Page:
Campus and Community

Reinventing Agriculture

Mississippi State University

Animals in a Different Light

From detecting diseases in valuable livestock to helping shelter animals, two Mississippi State University (MSU) programs provide a window into the use of technology and public outreach to illuminate animal health and advancements.

MSU’s College of Agriculture and Life Sciences is at the forefront of technology development for imaging applications in large animals, specifically livestock. One of the most exciting developments is the use of infrared thermal imaging to monitor surface temperature gradients on animals, creating a colorful temperature map that allows for clinical monitoring. Digital infrared thermal imaging can reveal a wide range of disease, developmental, and injury-related conditions in humans, plants, and valuable livestock.

MSU’s College of Veterinary Medicine is also tackling the problem of pet overpopulation. Every eight seconds, an animal is euthanized in the United States, and billions of tax dollars are spent annually to shelter unwanted pets. Through the Mobile Shelter Medicine Program, veterinary students (supervised by faculty) provide free spay and neuter services to animal shelters. The program decreases the number of unwanted animals and helps shelters facilitate adoptions, while also providing valuable learning opportunities.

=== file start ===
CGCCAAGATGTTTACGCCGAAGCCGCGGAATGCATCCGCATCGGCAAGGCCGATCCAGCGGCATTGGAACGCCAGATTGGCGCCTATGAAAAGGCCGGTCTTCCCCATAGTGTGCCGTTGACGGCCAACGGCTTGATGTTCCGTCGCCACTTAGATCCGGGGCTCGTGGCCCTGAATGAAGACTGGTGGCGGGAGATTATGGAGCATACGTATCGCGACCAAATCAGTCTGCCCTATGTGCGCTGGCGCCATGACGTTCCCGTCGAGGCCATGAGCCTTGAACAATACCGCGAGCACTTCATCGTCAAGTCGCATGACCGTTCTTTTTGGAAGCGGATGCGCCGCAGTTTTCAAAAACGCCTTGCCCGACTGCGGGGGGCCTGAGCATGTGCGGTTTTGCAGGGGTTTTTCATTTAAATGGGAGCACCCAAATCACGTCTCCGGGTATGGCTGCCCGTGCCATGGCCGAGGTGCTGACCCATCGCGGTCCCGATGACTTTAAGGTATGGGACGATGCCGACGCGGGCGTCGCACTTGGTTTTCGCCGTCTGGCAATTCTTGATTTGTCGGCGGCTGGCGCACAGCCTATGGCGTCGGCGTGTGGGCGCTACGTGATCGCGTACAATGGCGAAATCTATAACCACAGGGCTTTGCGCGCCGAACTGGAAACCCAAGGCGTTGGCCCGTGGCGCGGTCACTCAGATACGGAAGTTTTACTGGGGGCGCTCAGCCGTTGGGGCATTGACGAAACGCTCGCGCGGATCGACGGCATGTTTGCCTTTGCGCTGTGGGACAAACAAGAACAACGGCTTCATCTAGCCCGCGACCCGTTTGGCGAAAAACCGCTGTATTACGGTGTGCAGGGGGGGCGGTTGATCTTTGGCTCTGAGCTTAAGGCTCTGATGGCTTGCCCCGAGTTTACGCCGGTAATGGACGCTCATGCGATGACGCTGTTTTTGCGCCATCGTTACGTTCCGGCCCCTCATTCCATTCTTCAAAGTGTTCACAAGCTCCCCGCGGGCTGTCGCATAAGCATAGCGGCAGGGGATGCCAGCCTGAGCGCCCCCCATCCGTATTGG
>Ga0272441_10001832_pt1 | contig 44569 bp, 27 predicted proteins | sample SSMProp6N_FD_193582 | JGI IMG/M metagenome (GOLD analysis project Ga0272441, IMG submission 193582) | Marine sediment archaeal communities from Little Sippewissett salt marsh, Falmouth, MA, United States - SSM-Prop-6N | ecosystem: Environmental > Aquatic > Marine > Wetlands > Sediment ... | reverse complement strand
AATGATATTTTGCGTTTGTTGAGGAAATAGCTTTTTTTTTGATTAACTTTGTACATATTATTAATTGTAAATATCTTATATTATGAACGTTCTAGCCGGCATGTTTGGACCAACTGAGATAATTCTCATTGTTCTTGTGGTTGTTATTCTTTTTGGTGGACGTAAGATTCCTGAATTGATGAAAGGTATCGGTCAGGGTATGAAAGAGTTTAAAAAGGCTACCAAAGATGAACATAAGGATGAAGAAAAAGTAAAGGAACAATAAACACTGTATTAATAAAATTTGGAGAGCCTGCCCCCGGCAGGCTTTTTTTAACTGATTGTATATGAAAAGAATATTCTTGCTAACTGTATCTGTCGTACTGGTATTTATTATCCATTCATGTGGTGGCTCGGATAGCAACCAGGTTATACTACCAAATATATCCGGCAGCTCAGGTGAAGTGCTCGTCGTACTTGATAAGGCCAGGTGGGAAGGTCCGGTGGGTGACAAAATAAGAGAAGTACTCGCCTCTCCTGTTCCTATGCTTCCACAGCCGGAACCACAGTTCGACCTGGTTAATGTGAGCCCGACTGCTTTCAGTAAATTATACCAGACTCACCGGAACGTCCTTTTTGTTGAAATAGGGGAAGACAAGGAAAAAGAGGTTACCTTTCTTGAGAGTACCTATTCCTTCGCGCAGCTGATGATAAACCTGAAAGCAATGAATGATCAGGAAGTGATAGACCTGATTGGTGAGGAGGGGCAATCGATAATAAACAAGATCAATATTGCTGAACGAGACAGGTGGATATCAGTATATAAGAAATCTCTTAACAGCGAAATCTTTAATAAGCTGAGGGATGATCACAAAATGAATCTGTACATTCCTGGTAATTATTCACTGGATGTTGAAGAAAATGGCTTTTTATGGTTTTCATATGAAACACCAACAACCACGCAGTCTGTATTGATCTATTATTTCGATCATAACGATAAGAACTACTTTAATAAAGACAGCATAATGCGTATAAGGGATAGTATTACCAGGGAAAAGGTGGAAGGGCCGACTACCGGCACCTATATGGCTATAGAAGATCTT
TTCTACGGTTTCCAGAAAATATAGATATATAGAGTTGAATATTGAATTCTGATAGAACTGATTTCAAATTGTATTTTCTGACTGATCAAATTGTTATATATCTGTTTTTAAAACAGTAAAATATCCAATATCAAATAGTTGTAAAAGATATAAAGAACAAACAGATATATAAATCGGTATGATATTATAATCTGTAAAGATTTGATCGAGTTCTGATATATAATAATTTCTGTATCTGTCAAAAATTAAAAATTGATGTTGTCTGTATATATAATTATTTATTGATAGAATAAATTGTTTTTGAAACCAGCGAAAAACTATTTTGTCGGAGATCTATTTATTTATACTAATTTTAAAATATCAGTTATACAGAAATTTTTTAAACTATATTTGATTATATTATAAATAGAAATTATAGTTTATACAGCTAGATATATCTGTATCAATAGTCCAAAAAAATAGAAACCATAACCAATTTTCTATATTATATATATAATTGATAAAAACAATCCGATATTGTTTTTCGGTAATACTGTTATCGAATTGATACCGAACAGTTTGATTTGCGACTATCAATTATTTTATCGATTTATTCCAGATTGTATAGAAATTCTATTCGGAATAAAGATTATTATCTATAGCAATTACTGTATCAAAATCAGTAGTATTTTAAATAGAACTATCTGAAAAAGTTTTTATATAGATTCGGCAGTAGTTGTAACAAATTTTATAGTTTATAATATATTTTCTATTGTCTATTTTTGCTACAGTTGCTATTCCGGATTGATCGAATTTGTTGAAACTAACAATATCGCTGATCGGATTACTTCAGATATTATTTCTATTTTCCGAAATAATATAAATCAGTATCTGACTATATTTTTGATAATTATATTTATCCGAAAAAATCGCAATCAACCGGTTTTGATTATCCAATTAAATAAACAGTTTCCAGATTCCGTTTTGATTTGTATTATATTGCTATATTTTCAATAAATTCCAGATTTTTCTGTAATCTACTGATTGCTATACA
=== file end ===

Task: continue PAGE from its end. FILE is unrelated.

At the festival, visitors learned more about these two programs by viewing thermal imaging in animals, seeing themselves on “the big screen” in a thermal imaging color palette, trying hands-on activities with thermal imaging cameras, milking Maggie the dairy cow, viewing the mobile veterinary clinic, and talking with veterinary students about pet overpopulation issues.

Dr. Scott Willard, Mississippi State University

Dr. Scott Willard, Mississippi State University

Mississippi State University is a leader in the use of technology and public outreach to illuminate advancements in animal health.

At the 2012 Smithsonian Folklife Festival, Scott Willard and a team from MSU offered visitors the chance to milk a model cow and learn how thermal imaging can be used to pinpoint disease in livestock.

Videography by Becky Squire, Ashlee Duncan, and Kelsey Michael. Editing by Aurélie Beatley.

click to enlarge and view captions

click to enlarge and view captions